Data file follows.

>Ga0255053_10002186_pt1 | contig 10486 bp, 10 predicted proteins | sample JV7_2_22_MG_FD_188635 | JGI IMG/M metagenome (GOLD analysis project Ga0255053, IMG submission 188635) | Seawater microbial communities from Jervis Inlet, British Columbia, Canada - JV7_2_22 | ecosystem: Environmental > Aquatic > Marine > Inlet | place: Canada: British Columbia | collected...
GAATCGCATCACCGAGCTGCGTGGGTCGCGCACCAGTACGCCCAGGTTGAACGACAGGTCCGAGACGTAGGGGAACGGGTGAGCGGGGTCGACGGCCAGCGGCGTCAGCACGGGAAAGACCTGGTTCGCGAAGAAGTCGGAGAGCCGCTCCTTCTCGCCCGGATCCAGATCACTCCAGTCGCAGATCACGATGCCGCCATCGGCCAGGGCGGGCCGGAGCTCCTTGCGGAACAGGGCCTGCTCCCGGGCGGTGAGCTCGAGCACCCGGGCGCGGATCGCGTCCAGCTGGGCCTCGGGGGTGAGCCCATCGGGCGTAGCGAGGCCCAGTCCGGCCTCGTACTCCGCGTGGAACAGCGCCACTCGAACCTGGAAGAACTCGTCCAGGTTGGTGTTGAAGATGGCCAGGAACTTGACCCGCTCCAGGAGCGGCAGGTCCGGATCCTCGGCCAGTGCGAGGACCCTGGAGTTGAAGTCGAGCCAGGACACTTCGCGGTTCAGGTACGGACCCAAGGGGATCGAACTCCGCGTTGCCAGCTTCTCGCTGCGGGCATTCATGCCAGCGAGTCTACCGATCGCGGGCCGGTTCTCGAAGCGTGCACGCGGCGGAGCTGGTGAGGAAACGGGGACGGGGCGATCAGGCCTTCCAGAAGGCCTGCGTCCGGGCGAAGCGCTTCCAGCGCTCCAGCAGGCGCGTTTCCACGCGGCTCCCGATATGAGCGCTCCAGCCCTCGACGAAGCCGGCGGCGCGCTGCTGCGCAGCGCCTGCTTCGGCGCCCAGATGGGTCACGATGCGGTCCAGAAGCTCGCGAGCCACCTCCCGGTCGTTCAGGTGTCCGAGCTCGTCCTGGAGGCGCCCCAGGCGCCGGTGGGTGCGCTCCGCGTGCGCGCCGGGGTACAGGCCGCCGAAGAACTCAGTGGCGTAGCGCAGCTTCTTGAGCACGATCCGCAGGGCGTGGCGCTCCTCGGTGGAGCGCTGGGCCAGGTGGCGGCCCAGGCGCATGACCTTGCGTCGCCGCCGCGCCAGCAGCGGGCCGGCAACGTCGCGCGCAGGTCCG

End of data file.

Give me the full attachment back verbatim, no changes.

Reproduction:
>Ga0255053_10002186_pt1 | contig 10486 bp, 10 predicted proteins | sample JV7_2_22_MG_FD_188635 | JGI IMG/M metagenome (GOLD analysis project Ga0255053, IMG submission 188635) | Seawater microbial communities from Jervis Inlet, British Columbia, Canada - JV7_2_22 | ecosystem: Environmental > Aquatic > Marine > Inlet | place: Canada: British Columbia | collected...
GAATCGCATCACCGAGCTGCGTGGGTCGCGCACCAGTACGCCCAGGTTGAACGACAGGTCCGAGACGTAGGGGAACGGGTGAGCGGGGTCGACGGCCAGCGGCGTCAGCACGGGAAAGACCTGGTTCGCGAAGAAGTCGGAGAGCCGCTCCTTCTCGCCCGGATCCAGATCACTCCAGTCGCAGATCACGATGCCGCCATCGGCCAGGGCGGGCCGGAGCTCCTTGCGGAACAGGGCCTGCTCCCGGGCGGTGAGCTCGAGCACCCGGGCGCGGATCGCGTCCAGCTGGGCCTCGGGGGTGAGCCCATCGGGCGTAGCGAGGCCCAGTCCGGCCTCGTACTCCGCGTGGAACAGCGCCACTCGAACCTGGAAGAACTCGTCCAGGTTGGTGTTGAAGATGGCCAGGAACTTGACCCGCTCCAGGAGCGGCAGGTCCGGATCCTCGGCCAGTGCGAGGACCCTGGAGTTGAAGTCGAGCCAGGACACTTCGCGGTTCAGGTACGGACCCAAGGGGATCGAACTCCGCGTTGCCAGCTTCTCGCTGCGGGCATTCATGCCAGCGAGTCTACCGATCGCGGGCCGGTTCTCGAAGCGTGCACGCGGCGGAGCTGGTGAGGAAACGGGGACGGGGCGATCAGGCCTTCCAGAAGGCCTGCGTCCGGGCGAAGCGCTTCCAGCGCTCCAGCAGGCGCGTTTCCACGCGGCTCCCGATATGAGCGCTCCAGCCCTCGACGAAGCCGGCGGCGCGCTGCTGCGCAGCGCCTGCTTCGGCGCCCAGATGGGTCACGATGCGGTCCAGAAGCTCGCGAGCCACCTCCCGGTCGTTCAGGTGTCCGAGCTCGTCCTGGAGGCGCCCCAGGCGCCGGTGGGTGCGCTCCGCGTGCGCGCCGGGGTACAGGCCGCCGAAGAACTCAGTGGCGTAGCGCAGCTTCTTGAGCACGATCCGCAGGGCGTGGCGCTCCTCGGTGGAGCGCTGGGCCAGGTGGCGGCCCAGGCGCATGACCTTGCGTCGCCGCCGCGCCAGCAGCGGGCCGGCAACGTCGCGCGCAGGTCCG